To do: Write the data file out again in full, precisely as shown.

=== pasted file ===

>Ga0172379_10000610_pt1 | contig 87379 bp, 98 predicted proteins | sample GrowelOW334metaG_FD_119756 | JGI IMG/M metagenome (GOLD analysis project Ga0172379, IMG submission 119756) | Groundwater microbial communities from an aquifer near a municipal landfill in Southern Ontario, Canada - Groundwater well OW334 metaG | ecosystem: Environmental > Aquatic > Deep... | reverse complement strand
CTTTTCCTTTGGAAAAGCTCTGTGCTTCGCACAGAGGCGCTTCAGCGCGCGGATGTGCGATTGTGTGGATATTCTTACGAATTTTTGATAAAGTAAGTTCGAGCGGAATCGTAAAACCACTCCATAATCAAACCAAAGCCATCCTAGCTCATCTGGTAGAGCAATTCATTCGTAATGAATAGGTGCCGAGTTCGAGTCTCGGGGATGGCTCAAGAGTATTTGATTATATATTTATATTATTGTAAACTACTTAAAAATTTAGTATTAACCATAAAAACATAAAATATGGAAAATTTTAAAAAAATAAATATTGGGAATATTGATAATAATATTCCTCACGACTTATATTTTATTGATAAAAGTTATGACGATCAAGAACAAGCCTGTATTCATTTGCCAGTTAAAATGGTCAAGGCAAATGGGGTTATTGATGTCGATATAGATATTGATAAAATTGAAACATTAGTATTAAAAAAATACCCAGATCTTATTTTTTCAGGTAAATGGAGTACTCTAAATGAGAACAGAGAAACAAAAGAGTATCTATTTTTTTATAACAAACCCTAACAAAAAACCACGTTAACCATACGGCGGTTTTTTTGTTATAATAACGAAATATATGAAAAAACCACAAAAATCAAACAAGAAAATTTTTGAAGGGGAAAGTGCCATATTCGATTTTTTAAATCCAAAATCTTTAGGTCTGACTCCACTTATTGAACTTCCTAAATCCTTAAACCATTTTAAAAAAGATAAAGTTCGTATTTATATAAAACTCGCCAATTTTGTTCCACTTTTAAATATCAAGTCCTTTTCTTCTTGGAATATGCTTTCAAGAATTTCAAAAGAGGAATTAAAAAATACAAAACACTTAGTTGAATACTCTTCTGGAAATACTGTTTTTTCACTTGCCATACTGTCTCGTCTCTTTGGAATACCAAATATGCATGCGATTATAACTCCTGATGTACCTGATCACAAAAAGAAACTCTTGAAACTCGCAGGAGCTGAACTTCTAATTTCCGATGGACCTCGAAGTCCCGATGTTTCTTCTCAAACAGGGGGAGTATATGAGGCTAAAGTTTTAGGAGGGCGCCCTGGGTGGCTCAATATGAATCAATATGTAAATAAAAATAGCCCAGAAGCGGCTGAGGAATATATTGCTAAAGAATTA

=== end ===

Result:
>Ga0172379_10000610_pt1 | contig 87379 bp, 98 predicted proteins | sample GrowelOW334metaG_FD_119756 | JGI IMG/M metagenome (GOLD analysis project Ga0172379, IMG submission 119756) | Groundwater microbial communities from an aquifer near a municipal landfill in Southern Ontario, Canada - Groundwater well OW334 metaG | ecosystem: Environmental > Aquatic > Deep... | reverse complement strand
CTTTTCCTTTGGAAAAGCTCTGTGCTTCGCACAGAGGCGCTTCAGCGCGCGGATGTGCGATTGTGTGGATATTCTTACGAATTTTTGATAAAGTAAGTTCGAGCGGAATCGTAAAACCACTCCATAATCAAACCAAAGCCATCCTAGCTCATCTGGTAGAGCAATTCATTCGTAATGAATAGGTGCCGAGTTCGAGTCTCGGGGATGGCTCAAGAGTATTTGATTATATATTTATATTATTGTAAACTACTTAAAAATTTAGTATTAACCATAAAAACATAAAATATGGAAAATTTTAAAAAAATAAATATTGGGAATATTGATAATAATATTCCTCACGACTTATATTTTATTGATAAAAGTTATGACGATCAAGAACAAGCCTGTATTCATTTGCCAGTTAAAATGGTCAAGGCAAATGGGGTTATTGATGTCGATATAGATATTGATAAAATTGAAACATTAGTATTAAAAAAATACCCAGATCTTATTTTTTCAGGTAAATGGAGTACTCTAAATGAGAACAGAGAAACAAAAGAGTATCTATTTTTTTATAACAAACCCTAACAAAAAACCACGTTAACCATACGGCGGTTTTTTTGTTATAATAACGAAATATATGAAAAAACCACAAAAATCAAACAAGAAAATTTTTGAAGGGGAAAGTGCCATATTCGATTTTTTAAATCCAAAATCTTTAGGTCTGACTCCACTTATTGAACTTCCTAAATCCTTAAACCATTTTAAAAAAGATAAAGTTCGTATTTATATAAAACTCGCCAATTTTGTTCCACTTTTAAATATCAAGTCCTTTTCTTCTTGGAATATGCTTTCAAGAATTTCAAAAGAGGAATTAAAAAATACAAAACACTTAGTTGAATACTCTTCTGGAAATACTGTTTTTTCACTTGCCATACTGTCTCGTCTCTTTGGAATACCAAATATGCATGCGATTATAACTCCTGATGTACCTGATCACAAAAAGAAACTCTTGAAACTCGCAGGAGCTGAACTTCTAATTTCCGATGGACCTCGAAGTCCCGATGTTTCTTCTCAAACAGGGGGAGTATATGAGGCTAAAGTTTTAGGAGGGCGCCCTGGGTGGCTCAATATGAATCAATATGTAAATAAAAATAGCCCAGAAGCGGCTGAGGAATATATTGCTAAAGAATTA